Hostage Crisis in Algeria: Americans Taken By Al Qaeda-Linked Militants

Early on Wednesday, Islamic militants seized a natural gas field partly operated by BP in southern Algeria, taking more than two dozen workers hostage including seven Americans, according to the U.S. State Department. The attack has resulted in at least two deaths, including one British national, and six wounded.

The attackers have called this retaliation for Algeria’s decision to allow the French-led military intervention in neighboring country Mali, where French forces have been conducting airstrikes in support of the Malian government in its fight against Islamic insurgents.

The New York Times reports that the exact number of individuals being held is not certain, though an Algerian government official has stated that “the situation is confused for the moment. We don’t have precise figures for now. Maybe 30.”

He also said that the security services have now “encircled the base” ensuring that “no one can leave,” and that the militants are believed to have come from Mali.

According to CBS News, BP has stated in a statement that the site was “attacked and occupied by a group of unidentified armed people.” Some of BPs personnel are also believed to be held by the attackers.

This attack, carried out by Al-Qaeda affiliates in the Islamic Maghreb, the Northwest region of Africa, was the first significant retaliation by the Islamists in response to the French intervention, and it raises the possibility of bringing in a number of foreign countries into the conflict as citizens of the U.S., Britain, France, Norway, and Japan are believed to be held hostage.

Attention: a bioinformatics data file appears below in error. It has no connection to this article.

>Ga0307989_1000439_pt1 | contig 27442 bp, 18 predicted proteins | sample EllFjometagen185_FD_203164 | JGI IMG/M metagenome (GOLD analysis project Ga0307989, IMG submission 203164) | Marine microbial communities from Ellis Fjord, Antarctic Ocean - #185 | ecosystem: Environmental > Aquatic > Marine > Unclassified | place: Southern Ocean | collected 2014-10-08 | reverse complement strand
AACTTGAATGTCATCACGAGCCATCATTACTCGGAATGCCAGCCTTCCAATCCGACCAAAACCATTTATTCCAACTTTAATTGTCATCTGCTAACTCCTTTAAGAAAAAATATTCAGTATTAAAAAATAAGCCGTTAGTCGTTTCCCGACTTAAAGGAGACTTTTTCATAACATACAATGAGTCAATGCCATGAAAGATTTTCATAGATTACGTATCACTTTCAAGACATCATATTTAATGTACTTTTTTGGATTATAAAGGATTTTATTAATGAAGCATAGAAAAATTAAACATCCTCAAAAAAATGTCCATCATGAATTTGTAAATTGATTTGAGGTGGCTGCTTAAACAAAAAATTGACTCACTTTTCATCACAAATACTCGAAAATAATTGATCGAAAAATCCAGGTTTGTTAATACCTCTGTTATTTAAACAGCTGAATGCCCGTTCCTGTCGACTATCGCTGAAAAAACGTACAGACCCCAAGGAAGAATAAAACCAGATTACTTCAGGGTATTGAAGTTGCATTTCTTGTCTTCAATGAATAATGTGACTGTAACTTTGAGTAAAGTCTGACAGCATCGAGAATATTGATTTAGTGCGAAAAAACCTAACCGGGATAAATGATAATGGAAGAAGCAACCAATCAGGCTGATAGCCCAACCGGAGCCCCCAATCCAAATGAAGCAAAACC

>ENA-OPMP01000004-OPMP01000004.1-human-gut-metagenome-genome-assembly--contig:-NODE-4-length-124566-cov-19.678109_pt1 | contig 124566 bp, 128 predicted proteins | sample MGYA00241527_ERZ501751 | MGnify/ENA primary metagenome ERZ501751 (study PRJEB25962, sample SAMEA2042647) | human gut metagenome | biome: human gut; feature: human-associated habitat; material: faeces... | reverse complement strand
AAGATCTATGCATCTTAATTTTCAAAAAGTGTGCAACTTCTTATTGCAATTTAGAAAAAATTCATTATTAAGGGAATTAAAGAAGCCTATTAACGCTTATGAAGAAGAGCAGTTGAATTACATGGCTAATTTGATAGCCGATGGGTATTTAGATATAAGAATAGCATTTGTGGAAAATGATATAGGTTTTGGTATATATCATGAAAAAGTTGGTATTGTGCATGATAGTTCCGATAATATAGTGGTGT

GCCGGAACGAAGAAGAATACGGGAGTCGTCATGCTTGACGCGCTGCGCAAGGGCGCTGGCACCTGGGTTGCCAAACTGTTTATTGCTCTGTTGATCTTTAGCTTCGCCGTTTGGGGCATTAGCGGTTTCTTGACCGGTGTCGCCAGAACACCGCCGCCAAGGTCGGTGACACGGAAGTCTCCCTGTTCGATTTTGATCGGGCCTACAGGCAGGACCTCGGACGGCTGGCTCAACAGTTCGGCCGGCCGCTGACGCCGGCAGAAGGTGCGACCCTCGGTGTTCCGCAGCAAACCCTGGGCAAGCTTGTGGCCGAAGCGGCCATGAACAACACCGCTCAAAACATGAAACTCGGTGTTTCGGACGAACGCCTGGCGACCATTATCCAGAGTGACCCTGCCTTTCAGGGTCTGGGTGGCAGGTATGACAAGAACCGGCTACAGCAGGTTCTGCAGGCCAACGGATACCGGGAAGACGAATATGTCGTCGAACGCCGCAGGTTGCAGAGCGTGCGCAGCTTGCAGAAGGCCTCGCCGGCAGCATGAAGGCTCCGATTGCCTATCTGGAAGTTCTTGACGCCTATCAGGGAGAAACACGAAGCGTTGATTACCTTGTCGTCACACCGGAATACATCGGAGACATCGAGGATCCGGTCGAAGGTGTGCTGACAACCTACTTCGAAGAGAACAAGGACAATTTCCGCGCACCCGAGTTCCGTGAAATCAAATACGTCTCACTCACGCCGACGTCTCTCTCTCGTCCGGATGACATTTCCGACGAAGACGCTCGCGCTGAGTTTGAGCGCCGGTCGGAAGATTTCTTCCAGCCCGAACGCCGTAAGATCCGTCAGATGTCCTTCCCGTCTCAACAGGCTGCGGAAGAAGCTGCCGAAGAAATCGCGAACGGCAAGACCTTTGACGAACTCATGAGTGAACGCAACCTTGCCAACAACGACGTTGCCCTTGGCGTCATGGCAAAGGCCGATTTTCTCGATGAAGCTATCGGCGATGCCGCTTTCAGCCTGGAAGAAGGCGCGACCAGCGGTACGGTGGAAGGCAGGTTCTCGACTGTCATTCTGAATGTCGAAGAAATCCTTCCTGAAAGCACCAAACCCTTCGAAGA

The attack has also raised fears that the French-led invasion could result in further Islamist retribution attacks on Western targets in Africa.

A man claiming to be the spokesman for the militant group has claimed that they allowed all Algerian workers to escape the gas facility, and were only holding foreigners captive.  He has also set forth a list of demands and has warned that any rescue attempts carried out by troops would only result in the deaths of the hostages.

''Storming the gas complex would be easy for the Algerian military, but the outcome of such an operation would be disastrous," he said, according to BBC. "We are holding the Algerian and French governments, and the hostages' countries, entirely responsible for their slowness in satisfying our demands, foremost of which is an immediate halt to the aggression against our brothers in Mali," the spokesman added.

Meanwhile, in Mali, French trips have begun moving north, toward the site of the attack in the Algerian city of Diabaly, in what is likely to be their first major ground operation. According to the Wasthington Post, however, French Special Forces have already been aiding the Malian soldiers, fighting alongside them.

The issue that could potentially be raised in the case of a full-on attack by French armed-forces would be that of the risk of casualties that would undoubtedly result in a loss of support from the French leaders and public. The longer that the presence of the French forces is in the region remains, the more vulnerable they are.

It would be most pragmatic for the French forces to carry out any and all operations before, as former President Estaing has advised Hollande according to the Washington Post, limiting French assistance solely to “logistical support to African forces.”